Data from: Purring crickets: the evolution of a novel sexual signal
Tinghitella, Robin M. et al. (2018), Data from: Purring crickets: the evolution of a novel sexual signal, Dryad, Dataset, https://doi.org/10.5061/dryad.gh7v525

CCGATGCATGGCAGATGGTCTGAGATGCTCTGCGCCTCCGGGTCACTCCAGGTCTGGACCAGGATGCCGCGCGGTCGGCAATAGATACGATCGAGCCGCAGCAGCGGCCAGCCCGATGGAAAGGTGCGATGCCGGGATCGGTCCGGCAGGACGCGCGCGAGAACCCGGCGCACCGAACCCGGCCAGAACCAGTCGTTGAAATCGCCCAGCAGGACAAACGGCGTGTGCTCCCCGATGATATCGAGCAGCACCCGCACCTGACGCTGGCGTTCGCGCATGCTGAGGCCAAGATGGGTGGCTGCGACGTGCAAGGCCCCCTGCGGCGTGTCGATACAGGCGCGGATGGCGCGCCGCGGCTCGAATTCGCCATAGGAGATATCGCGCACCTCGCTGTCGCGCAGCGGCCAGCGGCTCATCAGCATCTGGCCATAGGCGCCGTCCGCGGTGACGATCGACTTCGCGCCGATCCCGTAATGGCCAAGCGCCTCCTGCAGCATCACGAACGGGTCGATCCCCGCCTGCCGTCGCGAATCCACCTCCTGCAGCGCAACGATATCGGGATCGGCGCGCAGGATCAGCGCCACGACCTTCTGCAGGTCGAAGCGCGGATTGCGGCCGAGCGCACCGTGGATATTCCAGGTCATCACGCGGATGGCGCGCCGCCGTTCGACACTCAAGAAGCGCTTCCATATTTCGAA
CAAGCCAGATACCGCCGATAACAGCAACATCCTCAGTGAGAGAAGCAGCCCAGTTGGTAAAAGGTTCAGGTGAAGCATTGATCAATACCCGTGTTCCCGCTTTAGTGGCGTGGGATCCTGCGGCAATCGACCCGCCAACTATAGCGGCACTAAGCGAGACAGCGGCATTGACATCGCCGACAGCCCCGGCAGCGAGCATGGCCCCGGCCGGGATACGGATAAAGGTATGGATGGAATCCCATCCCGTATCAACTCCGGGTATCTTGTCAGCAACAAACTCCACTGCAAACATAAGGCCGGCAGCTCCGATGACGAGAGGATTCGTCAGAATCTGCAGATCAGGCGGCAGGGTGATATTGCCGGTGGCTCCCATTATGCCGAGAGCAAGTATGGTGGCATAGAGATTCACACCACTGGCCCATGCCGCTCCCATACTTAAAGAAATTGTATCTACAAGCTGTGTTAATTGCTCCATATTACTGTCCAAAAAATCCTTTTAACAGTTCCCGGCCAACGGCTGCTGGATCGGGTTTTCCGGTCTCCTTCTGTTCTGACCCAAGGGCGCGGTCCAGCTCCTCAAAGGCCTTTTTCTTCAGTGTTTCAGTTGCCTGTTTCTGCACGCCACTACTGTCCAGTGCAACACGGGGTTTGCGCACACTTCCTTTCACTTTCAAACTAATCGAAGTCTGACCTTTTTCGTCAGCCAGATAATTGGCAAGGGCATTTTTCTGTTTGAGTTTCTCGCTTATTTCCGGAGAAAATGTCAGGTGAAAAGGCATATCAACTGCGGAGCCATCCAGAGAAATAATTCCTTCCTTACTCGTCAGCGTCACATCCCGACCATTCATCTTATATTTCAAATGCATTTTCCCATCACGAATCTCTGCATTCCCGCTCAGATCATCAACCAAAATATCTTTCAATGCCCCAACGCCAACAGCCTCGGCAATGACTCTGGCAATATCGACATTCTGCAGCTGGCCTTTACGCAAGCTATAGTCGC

Opportunities to observe contemporary signal change are incredibly rare, but critical for understanding how diversity is created and maintained. We discovered a population of the Pacific field cricket (Teleogryllus oceanicus) with a newly evolved song (“purring”), different from any known cricket. Male crickets use song to attract females from afar and to court females once near. Teleogryllus oceanicus is well-known for sexual signal evolution, as exemplified by a recent signal loss. In this study, we characterized the new purring sound and investigated the role of the purr in long distance and short distance communication. The purring sound differed from typical ancestral calls in peak frequency, amplitude, and bandwidth. Further, the long-distance purring song facilitated mate location, though the role of courtship purring song is less clear. Our discovery of purring male crickets is an unprecedented opportunity to watch the emergence of a newly evolved sexual signal unfold in real time, and has potential to illuminate the mechanisms by which evolutionary novelties arise and coevolve between the sexes.